A Few Halls Down, In Labor and Delivery
I had just walked in the door from rounding Sunday morning. I was thinking of the upcoming surgery of which I had just notified the OR. The phone rang as I was shutting the door behind me. The voice was familiar, it was a midwife from the maternity ward. “Double footling breech with feet in the vagina”, she said. I grabbed the set of special delivery forceps that were sitting on my dresser and rushed out. It was as I had been told. The mother was pushing with all of her might. I had to choose – a cesarean or vaginal delivery. Emergencies are managed much more slowly here, I knew that by the time we got to the OR and ready for surgery, the baby would likely already be out. So I told her to push with all of her heart. The water broke a moment later, and into my hand fell a long loop of umbilical cord. I pushed past it to grasp both feet. They came down fine, we were making progress – until the mid abdomen. Then the baby just stopped coming. I cut an episiotomy to give more room for the manuevers which I knew may have to be performed  (though the old scissors really chewed an episiotomy instead of cut one). I gently put traction on the hip bones, but still progress was slow. Finally the arms. But they were still a bit higher than I wanted, and it was so difficult. I felt the pop of a bone as my finger finally swept it outward. I felt the first arm come down. The nurses stood beside me. We struggled with the second arm. I heard the nurses praying as they worked, and they heard me pleading with Him for help. It had been minutes, the umbilical cord had been squeezed off by the weight of the babies body as it fit through the narrow canal. The body just hung there, half out. As I worked, sweat rolling now, I thought to myself “we may lose this one”, which added a quick breath of momentary panic before again my hands continued with the necessary movements. Finally, both arms were out. The head, usually the most difficult part, was yet to come. I maneuvered that head exactly as it should have been, but it wasn’t coming. I asked for the forceps, and applied them. Just as the second one was fitting in place, the head began to come. Limp, pale, lifeless, and nonresponsive, the child was finally released. I instructed to begin oxygen (though we don’t have an oxygen tank, we can concentrate oxygen from the air) and begin compressions. Within a few minutes, a glimpse of a tiny movement brought encouragement. Another series of long seconds passed, and then a cry came. Plenty of cries followed, and then our own voices joined to rise up with praises to God from all around the delivery room. From the mother, to the woman with the mop, we all rejoiced together. We looked around at one another. There was a sheet of blood dripping off of both my arms, reaching the whole way up to my shoulder. The nurses white gowns were spotted with dark red. But we looked like the happiest, most delighted people in the world. I fixed the tear on her bottom, and then wrote the delivery note. I found myself stopping every couple of minutes to catch my breath, and then with it to thank the Lord again.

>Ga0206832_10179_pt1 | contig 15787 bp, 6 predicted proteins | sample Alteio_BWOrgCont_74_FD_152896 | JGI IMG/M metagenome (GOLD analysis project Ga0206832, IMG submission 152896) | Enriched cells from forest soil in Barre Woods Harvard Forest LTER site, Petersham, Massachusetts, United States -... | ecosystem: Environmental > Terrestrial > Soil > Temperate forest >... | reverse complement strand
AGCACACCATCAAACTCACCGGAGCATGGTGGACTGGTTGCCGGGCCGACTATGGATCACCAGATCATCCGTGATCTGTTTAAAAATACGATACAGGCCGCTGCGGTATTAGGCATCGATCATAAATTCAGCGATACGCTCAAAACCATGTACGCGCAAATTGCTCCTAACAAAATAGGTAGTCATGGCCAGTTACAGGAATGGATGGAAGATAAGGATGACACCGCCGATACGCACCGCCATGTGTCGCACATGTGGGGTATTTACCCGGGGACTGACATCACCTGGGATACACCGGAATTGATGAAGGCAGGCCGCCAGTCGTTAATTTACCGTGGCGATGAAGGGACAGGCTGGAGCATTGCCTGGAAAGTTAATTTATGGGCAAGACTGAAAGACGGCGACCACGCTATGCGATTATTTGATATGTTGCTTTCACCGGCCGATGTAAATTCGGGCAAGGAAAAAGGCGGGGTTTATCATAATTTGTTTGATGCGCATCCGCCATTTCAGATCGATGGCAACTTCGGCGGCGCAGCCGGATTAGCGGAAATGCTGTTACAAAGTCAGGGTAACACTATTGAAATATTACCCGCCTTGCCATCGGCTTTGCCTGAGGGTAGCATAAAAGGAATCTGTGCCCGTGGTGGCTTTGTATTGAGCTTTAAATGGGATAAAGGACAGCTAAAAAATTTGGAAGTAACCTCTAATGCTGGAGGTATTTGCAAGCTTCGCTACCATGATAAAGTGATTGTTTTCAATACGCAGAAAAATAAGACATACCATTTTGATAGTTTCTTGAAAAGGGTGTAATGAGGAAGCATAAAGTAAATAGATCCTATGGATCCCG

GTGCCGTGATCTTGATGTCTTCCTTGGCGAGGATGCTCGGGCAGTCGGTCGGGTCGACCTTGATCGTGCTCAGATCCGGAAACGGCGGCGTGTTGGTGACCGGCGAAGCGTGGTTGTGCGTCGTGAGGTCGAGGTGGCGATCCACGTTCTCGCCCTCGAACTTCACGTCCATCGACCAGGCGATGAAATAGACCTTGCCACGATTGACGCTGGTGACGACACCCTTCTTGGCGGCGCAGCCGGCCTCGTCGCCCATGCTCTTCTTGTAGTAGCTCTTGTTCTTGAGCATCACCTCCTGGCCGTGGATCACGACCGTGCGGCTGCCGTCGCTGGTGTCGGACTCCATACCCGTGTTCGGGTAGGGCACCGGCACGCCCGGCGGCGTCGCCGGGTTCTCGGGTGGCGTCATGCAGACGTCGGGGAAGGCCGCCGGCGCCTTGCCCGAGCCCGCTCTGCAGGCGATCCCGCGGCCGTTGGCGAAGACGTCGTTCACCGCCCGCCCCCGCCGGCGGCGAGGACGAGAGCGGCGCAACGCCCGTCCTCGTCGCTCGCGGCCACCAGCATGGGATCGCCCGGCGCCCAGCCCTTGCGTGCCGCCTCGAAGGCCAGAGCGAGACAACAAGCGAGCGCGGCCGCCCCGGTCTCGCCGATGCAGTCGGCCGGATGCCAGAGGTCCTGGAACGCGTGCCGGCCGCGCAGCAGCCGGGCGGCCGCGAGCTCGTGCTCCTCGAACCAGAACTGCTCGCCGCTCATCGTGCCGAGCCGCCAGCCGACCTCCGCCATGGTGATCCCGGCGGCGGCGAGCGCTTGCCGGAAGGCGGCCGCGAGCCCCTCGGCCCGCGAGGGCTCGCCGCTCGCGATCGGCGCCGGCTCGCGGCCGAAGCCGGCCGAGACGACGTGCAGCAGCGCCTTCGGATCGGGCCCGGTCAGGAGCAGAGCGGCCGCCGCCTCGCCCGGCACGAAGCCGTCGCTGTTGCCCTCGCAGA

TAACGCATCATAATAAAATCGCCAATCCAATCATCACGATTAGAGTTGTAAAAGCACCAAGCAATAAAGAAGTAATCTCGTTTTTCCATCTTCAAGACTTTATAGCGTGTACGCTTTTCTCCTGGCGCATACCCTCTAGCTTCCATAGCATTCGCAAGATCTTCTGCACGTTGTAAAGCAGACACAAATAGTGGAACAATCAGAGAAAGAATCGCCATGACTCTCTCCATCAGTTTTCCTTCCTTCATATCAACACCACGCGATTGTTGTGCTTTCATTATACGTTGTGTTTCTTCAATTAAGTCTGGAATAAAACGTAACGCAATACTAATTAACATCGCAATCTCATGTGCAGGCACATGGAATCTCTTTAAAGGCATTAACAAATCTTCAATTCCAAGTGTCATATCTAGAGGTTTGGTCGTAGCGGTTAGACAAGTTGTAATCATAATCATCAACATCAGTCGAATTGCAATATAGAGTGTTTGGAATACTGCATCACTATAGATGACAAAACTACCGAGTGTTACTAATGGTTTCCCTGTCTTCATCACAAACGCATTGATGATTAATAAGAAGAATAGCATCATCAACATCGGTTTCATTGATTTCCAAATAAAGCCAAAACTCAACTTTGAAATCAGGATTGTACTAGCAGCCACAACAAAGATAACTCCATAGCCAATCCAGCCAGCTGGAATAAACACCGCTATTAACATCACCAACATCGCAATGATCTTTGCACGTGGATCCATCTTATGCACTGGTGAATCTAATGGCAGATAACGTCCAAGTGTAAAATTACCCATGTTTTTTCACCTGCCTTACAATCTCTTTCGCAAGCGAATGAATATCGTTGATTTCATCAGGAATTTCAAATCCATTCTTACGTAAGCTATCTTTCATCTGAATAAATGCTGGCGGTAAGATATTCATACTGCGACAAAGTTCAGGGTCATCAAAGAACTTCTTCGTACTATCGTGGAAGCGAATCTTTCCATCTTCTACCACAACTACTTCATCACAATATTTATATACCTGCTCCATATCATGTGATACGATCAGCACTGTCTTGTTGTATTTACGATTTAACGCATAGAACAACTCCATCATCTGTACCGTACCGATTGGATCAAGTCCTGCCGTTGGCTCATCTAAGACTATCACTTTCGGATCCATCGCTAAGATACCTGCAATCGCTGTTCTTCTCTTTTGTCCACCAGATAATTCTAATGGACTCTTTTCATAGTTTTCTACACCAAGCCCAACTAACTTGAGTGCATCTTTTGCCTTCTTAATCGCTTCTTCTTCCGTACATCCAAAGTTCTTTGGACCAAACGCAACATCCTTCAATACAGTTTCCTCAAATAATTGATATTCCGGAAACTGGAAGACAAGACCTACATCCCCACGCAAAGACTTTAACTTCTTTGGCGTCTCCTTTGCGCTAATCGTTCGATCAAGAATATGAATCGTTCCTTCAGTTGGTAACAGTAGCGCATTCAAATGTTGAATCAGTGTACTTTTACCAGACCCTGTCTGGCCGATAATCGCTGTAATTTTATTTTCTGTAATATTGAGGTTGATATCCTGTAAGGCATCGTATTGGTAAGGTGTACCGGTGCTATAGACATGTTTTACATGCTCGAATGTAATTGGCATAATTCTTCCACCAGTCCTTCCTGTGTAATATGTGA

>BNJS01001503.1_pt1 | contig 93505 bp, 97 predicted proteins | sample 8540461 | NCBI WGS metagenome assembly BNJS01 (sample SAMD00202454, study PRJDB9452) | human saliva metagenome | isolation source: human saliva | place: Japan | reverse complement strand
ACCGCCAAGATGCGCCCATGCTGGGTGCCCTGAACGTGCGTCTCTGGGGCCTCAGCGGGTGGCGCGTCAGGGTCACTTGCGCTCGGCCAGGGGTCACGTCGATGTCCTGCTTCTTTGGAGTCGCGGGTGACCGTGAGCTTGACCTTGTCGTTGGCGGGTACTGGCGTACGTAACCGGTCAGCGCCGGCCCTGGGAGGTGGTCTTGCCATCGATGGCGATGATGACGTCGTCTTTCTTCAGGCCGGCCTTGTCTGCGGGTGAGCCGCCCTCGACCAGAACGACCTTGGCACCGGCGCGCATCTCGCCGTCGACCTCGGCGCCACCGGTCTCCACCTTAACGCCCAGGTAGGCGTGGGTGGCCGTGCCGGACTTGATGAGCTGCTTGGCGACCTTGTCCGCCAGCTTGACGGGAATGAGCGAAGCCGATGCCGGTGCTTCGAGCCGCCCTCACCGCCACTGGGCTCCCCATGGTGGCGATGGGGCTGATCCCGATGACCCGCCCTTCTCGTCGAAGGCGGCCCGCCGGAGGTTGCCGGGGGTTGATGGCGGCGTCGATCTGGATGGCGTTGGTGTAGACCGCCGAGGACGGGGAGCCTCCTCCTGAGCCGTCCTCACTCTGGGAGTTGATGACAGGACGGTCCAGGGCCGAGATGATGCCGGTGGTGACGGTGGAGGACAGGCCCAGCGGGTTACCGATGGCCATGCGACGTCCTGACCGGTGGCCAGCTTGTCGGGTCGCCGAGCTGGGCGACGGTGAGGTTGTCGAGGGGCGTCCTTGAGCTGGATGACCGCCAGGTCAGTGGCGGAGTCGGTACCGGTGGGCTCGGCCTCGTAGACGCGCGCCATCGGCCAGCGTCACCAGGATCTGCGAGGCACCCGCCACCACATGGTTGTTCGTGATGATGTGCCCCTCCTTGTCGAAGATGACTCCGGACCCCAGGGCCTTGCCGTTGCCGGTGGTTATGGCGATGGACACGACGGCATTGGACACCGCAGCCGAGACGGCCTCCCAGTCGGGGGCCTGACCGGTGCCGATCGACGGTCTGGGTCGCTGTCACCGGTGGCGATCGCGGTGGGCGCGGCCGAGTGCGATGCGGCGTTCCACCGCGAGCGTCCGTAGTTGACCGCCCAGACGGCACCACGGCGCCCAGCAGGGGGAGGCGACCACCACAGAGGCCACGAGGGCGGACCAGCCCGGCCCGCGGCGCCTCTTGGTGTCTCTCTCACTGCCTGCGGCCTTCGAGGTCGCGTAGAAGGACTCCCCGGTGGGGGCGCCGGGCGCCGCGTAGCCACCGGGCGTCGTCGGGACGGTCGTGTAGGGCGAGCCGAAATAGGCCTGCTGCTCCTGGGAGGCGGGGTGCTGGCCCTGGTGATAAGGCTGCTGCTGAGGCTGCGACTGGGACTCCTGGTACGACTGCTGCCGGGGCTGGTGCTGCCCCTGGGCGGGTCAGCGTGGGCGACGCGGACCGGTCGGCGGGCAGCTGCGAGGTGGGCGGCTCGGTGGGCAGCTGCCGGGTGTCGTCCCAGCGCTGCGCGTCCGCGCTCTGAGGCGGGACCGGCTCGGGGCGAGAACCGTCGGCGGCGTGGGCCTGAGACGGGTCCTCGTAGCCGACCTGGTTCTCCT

1 comment:

  1. WoW! Praise the Lord, indeed! Thanks for sharing